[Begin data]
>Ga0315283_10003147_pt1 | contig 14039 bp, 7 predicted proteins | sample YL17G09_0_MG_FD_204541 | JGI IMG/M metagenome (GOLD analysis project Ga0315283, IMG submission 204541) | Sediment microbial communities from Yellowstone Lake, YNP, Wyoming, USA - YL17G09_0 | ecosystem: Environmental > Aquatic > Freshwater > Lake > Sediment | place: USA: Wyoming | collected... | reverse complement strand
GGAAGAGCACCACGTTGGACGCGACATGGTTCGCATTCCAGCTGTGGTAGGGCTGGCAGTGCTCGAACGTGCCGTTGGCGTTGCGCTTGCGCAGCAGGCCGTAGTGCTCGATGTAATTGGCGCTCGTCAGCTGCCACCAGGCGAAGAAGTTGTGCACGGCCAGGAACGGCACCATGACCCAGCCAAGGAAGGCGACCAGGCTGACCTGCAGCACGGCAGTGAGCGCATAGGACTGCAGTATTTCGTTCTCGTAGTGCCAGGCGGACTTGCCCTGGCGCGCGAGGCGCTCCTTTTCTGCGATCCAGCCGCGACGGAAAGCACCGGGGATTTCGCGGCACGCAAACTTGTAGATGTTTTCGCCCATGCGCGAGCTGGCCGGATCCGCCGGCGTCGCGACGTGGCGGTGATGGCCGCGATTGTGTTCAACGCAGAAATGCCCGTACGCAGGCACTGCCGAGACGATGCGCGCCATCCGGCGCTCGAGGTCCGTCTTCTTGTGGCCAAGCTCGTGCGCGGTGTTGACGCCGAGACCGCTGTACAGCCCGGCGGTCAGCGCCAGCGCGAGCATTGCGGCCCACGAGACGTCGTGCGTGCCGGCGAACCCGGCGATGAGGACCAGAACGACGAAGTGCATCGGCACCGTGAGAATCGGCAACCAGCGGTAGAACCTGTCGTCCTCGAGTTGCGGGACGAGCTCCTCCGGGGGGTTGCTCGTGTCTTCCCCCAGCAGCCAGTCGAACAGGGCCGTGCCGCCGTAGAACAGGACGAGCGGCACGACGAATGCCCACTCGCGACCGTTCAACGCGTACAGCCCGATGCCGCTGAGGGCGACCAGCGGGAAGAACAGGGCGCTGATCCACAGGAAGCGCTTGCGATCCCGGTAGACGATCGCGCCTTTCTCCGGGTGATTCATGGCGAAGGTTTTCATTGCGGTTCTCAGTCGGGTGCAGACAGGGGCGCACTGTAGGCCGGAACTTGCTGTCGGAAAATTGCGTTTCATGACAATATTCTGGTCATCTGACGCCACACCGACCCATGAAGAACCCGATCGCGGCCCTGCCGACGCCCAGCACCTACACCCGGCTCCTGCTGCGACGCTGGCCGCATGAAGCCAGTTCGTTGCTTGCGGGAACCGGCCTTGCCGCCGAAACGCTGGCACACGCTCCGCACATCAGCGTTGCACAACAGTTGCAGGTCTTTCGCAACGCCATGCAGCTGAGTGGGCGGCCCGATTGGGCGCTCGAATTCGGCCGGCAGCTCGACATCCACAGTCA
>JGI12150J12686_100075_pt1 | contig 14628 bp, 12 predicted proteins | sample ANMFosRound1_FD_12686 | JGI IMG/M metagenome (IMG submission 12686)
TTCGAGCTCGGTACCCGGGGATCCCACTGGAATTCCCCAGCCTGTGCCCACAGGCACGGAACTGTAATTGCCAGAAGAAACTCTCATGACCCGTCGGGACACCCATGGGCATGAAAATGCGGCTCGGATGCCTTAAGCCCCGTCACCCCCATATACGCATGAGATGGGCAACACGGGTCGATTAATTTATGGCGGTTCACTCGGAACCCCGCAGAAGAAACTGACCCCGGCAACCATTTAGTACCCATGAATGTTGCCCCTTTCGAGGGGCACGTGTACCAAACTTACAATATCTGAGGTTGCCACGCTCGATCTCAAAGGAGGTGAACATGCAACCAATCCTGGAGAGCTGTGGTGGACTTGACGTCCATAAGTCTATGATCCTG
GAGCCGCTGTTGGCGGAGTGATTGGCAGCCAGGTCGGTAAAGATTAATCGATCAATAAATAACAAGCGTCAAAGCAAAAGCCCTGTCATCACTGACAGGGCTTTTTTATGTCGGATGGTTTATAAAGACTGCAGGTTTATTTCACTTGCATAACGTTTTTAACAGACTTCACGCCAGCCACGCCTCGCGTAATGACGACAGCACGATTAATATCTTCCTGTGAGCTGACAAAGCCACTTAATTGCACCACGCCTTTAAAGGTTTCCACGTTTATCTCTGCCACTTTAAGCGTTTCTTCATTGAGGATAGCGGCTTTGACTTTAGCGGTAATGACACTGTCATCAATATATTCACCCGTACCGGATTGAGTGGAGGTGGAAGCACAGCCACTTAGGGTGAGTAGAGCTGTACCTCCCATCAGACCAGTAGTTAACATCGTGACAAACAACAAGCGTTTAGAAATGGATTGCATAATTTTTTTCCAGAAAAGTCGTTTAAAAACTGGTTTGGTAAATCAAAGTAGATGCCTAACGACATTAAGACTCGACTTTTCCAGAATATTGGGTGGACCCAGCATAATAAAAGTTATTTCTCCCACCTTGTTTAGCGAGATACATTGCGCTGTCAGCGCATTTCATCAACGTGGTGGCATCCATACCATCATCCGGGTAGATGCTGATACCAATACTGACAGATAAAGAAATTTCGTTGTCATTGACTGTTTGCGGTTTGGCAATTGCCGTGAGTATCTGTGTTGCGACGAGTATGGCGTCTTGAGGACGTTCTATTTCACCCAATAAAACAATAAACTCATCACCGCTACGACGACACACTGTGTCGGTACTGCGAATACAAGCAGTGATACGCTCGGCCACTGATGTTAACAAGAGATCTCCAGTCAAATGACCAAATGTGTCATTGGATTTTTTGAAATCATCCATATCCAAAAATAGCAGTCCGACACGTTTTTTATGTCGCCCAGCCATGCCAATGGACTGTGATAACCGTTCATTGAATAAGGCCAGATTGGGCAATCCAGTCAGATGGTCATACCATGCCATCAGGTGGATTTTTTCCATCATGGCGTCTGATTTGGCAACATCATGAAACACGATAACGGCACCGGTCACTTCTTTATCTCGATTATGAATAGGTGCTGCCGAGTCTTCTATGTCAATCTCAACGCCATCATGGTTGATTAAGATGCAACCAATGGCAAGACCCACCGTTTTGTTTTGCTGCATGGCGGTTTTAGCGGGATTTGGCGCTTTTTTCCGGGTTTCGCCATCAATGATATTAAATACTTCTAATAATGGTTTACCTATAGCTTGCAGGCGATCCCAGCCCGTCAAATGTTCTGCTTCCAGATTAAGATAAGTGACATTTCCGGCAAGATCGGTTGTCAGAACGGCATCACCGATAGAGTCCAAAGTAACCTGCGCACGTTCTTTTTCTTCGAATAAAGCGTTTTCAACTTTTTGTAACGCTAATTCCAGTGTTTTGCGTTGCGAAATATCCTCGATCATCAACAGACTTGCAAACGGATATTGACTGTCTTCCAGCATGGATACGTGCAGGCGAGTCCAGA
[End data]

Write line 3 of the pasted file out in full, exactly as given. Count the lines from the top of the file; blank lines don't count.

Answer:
>JGI12150J12686_100075_pt1 | contig 14628 bp, 12 predicted proteins | sample ANMFosRound1_FD_12686 | JGI IMG/M metagenome (IMG submission 12686)